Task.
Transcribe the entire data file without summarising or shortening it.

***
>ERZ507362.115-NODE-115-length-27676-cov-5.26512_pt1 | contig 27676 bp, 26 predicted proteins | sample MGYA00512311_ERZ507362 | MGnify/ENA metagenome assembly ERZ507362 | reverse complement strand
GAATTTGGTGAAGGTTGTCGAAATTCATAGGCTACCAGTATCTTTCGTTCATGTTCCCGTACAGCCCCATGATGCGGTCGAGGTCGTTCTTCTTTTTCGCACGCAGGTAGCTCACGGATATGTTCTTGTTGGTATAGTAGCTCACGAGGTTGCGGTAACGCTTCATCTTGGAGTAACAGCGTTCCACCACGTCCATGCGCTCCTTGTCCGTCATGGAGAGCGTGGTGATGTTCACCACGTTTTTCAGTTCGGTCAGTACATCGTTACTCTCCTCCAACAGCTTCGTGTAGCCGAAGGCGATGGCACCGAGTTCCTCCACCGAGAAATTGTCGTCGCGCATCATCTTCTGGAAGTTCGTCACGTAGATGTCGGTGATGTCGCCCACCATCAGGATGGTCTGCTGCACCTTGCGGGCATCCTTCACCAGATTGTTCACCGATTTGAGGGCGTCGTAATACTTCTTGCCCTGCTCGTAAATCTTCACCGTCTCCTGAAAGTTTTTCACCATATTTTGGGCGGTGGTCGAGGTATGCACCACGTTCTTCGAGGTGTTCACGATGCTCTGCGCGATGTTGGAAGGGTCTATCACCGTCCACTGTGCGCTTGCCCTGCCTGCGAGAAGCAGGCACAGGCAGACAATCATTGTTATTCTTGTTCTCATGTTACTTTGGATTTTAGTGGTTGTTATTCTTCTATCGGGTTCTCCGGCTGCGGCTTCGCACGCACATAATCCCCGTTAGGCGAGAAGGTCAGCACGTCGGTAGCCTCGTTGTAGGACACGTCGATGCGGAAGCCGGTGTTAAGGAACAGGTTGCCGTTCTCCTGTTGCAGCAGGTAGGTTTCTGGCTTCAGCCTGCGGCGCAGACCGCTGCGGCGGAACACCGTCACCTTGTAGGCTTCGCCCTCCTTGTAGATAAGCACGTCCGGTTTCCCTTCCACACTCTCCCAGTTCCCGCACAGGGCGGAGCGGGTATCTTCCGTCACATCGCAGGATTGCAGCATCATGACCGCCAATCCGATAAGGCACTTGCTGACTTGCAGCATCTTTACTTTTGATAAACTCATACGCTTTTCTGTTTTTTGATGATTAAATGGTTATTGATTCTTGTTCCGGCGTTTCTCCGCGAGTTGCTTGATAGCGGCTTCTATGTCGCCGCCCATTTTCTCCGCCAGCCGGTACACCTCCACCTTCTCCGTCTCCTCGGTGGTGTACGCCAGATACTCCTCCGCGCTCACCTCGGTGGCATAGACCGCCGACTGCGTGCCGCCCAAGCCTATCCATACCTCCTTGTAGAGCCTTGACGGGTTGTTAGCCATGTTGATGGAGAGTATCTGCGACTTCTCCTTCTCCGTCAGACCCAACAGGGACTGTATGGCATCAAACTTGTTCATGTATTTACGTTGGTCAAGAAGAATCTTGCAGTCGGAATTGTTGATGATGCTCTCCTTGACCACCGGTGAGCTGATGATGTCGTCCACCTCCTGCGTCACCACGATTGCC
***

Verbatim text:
>ERZ507362.115-NODE-115-length-27676-cov-5.26512_pt1 | contig 27676 bp, 26 predicted proteins | sample MGYA00512311_ERZ507362 | MGnify/ENA metagenome assembly ERZ507362 | reverse complement strand
GAATTTGGTGAAGGTTGTCGAAATTCATAGGCTACCAGTATCTTTCGTTCATGTTCCCGTACAGCCCCATGATGCGGTCGAGGTCGTTCTTCTTTTTCGCACGCAGGTAGCTCACGGATATGTTCTTGTTGGTATAGTAGCTCACGAGGTTGCGGTAACGCTTCATCTTGGAGTAACAGCGTTCCACCACGTCCATGCGCTCCTTGTCCGTCATGGAGAGCGTGGTGATGTTCACCACGTTTTTCAGTTCGGTCAGTACATCGTTACTCTCCTCCAACAGCTTCGTGTAGCCGAAGGCGATGGCACCGAGTTCCTCCACCGAGAAATTGTCGTCGCGCATCATCTTCTGGAAGTTCGTCACGTAGATGTCGGTGATGTCGCCCACCATCAGGATGGTCTGCTGCACCTTGCGGGCATCCTTCACCAGATTGTTCACCGATTTGAGGGCGTCGTAATACTTCTTGCCCTGCTCGTAAATCTTCACCGTCTCCTGAAAGTTTTTCACCATATTTTGGGCGGTGGTCGAGGTATGCACCACGTTCTTCGAGGTGTTCACGATGCTCTGCGCGATGTTGGAAGGGTCTATCACCGTCCACTGTGCGCTTGCCCTGCCTGCGAGAAGCAGGCACAGGCAGACAATCATTGTTATTCTTGTTCTCATGTTACTTTGGATTTTAGTGGTTGTTATTCTTCTATCGGGTTCTCCGGCTGCGGCTTCGCACGCACATAATCCCCGTTAGGCGAGAAGGTCAGCACGTCGGTAGCCTCGTTGTAGGACACGTCGATGCGGAAGCCGGTGTTAAGGAACAGGTTGCCGTTCTCCTGTTGCAGCAGGTAGGTTTCTGGCTTCAGCCTGCGGCGCAGACCGCTGCGGCGGAACACCGTCACCTTGTAGGCTTCGCCCTCCTTGTAGATAAGCACGTCCGGTTTCCCTTCCACACTCTCCCAGTTCCCGCACAGGGCGGAGCGGGTATCTTCCGTCACATCGCAGGATTGCAGCATCATGACCGCCAATCCGATAAGGCACTTGCTGACTTGCAGCATCTTTACTTTTGATAAACTCATACGCTTTTCTGTTTTTTGATGATTAAATGGTTATTGATTCTTGTTCCGGCGTTTCTCCGCGAGTTGCTTGATAGCGGCTTCTATGTCGCCGCCCATTTTCTCCGCCAGCCGGTACACCTCCACCTTCTCCGTCTCCTCGGTGGTGTACGCCAGATACTCCTCCGCGCTCACCTCGGTGGCATAGACCGCCGACTGCGTGCCGCCCAAGCCTATCCATACCTCCTTGTAGAGCCTTGACGGGTTGTTAGCCATGTTGATGGAGAGTATCTGCGACTTCTCCTTCTCCGTCAGACCCAACAGGGACTGTATGGCATCAAACTTGTTCATGTATTTACGTTGGTCAAGAAGAATCTTGCAGTCGGAATTGTTGATGATGCTCTCCTTGACCACCGGTGAGCTGATGATGTCGTCCACCTCCTGCGTCACCACGATTGCC